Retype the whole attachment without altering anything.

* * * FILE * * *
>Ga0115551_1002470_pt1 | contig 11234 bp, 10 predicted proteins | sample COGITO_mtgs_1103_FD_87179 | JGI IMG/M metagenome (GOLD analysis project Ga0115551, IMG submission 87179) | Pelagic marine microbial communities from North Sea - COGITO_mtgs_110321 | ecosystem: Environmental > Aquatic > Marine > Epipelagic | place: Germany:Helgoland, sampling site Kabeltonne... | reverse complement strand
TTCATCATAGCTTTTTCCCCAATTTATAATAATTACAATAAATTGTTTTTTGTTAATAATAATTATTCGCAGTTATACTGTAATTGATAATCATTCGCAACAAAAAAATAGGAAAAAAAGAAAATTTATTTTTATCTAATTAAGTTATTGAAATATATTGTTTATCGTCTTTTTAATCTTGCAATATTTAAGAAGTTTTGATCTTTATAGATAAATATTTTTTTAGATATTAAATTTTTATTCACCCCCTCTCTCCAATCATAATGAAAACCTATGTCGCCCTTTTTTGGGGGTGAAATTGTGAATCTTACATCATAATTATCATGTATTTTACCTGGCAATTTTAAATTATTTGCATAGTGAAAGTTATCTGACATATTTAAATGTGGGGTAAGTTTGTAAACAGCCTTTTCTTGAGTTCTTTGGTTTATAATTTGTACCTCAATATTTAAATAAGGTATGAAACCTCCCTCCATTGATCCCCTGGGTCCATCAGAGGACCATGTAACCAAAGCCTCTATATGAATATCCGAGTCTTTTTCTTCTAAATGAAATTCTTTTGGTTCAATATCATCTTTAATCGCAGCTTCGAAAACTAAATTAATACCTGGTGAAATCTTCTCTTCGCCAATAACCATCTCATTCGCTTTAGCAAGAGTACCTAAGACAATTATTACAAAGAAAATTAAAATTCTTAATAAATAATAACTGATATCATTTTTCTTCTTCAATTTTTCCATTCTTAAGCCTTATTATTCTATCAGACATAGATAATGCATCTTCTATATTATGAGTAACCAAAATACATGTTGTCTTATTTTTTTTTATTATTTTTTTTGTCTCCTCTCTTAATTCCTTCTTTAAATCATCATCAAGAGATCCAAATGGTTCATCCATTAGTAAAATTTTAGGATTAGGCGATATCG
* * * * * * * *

>Ga0115551_1002470_pt1 | contig 11234 bp, 10 predicted proteins | sample COGITO_mtgs_1103_FD_87179 | JGI IMG/M metagenome (GOLD analysis project Ga0115551, IMG submission 87179) | Pelagic marine microbial communities from North Sea - COGITO_mtgs_110321 | ecosystem: Environmental > Aquatic > Marine > Epipelagic | place: Germany:Helgoland, sampling site Kabeltonne... | reverse complement strand
TTCATCATAGCTTTTTCCCCAATTTATAATAATTACAATAAATTGTTTTTTGTTAATAATAATTATTCGCAGTTATACTGTAATTGATAATCATTCGCAACAAAAAAATAGGAAAAAAAGAAAATTTATTTTTATCTAATTAAGTTATTGAAATATATTGTTTATCGTCTTTTTAATCTTGCAATATTTAAGAAGTTTTGATCTTTATAGATAAATATTTTTTTAGATATTAAATTTTTATTCACCCCCTCTCTCCAATCATAATGAAAACCTATGTCGCCCTTTTTTGGGGGTGAAATTGTGAATCTTACATCATAATTATCATGTATTTTACCTGGCAATTTTAAATTATTTGCATAGTGAAAGTTATCTGACATATTTAAATGTGGGGTAAGTTTGTAAACAGCCTTTTCTTGAGTTCTTTGGTTTATAATTTGTACCTCAATATTTAAATAAGGTATGAAACCTCCCTCCATTGATCCCCTGGGTCCATCAGAGGACCATGTAACCAAAGCCTCTATATGAATATCCGAGTCTTTTTCTTCTAAATGAAATTCTTTTGGTTCAATATCATCTTTAATCGCAGCTTCGAAAACTAAATTAATACCTGGTGAAATCTTCTCTTCGCCAATAACCATCTCATTCGCTTTAGCAAGAGTACCTAAGACAATTATTACAAAGAAAATTAAAATTCTTAATAAATAATAACTGATATCATTTTTCTTCTTCAATTTTTCCATTCTTAAGCCTTATTATTCTATCAGACATAGATAATGCATCTTCTATATTATGAGTAACCAAAATACATGTTGTCTTATTTTTTTTTATTATTTTTTTTGTCTCCTCTCTTAATTCCTTCTTTAAATCATCATCAAGAGATCCAAATGGTTCATCCATTAGTAAAATTTTAGGATTAGGCGATATCG